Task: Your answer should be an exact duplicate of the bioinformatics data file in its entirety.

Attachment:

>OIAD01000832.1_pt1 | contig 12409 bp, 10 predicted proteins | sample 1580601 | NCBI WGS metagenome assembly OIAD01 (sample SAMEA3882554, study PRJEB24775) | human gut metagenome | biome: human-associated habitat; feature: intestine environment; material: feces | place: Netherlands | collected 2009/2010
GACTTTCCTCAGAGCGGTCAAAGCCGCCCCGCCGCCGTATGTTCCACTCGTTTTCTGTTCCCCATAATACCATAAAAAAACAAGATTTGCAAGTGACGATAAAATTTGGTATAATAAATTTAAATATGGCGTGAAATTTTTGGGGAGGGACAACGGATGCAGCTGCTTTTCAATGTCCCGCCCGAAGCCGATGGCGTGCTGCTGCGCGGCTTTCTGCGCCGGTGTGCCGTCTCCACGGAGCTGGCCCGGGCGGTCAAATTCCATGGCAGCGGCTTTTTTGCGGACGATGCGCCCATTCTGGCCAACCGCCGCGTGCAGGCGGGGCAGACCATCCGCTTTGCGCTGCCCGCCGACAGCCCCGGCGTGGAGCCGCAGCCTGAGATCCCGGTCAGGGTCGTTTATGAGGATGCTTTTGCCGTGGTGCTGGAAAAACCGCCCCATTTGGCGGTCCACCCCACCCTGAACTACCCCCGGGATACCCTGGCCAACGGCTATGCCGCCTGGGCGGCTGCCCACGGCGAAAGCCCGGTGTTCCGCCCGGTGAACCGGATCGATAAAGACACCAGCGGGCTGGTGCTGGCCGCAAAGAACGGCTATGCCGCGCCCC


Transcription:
>OIAD01000832.1_pt1 | contig 12409 bp, 10 predicted proteins | sample 1580601 | NCBI WGS metagenome assembly OIAD01 (sample SAMEA3882554, study PRJEB24775) | human gut metagenome | biome: human-associated habitat; feature: intestine environment; material: feces | place: Netherlands | collected 2009/2010
GACTTTCCTCAGAGCGGTCAAAGCCGCCCCGCCGCCGTATGTTCCACTCGTTTTCTGTTCCCCATAATACCATAAAAAAACAAGATTTGCAAGTGACGATAAAATTTGGTATAATAAATTTAAATATGGCGTGAAATTTTTGGGGAGGGACAACGGATGCAGCTGCTTTTCAATGTCCCGCCCGAAGCCGATGGCGTGCTGCTGCGCGGCTTTCTGCGCCGGTGTGCCGTCTCCACGGAGCTGGCCCGGGCGGTCAAATTCCATGGCAGCGGCTTTTTTGCGGACGATGCGCCCATTCTGGCCAACCGCCGCGTGCAGGCGGGGCAGACCATCCGCTTTGCGCTGCCCGCCGACAGCCCCGGCGTGGAGCCGCAGCCTGAGATCCCGGTCAGGGTCGTTTATGAGGATGCTTTTGCCGTGGTGCTGGAAAAACCGCCCCATTTGGCGGTCCACCCCACCCTGAACTACCCCCGGGATACCCTGGCCAACGGCTATGCCGCCTGGGCGGCTGCCCACGGCGAAAGCCCGGTGTTCCGCCCGGTGAACCGGATCGATAAAGACACCAGCGGGCTGGTGCTGGCCGCAAAGAACGGCTATGCCGCGCCCC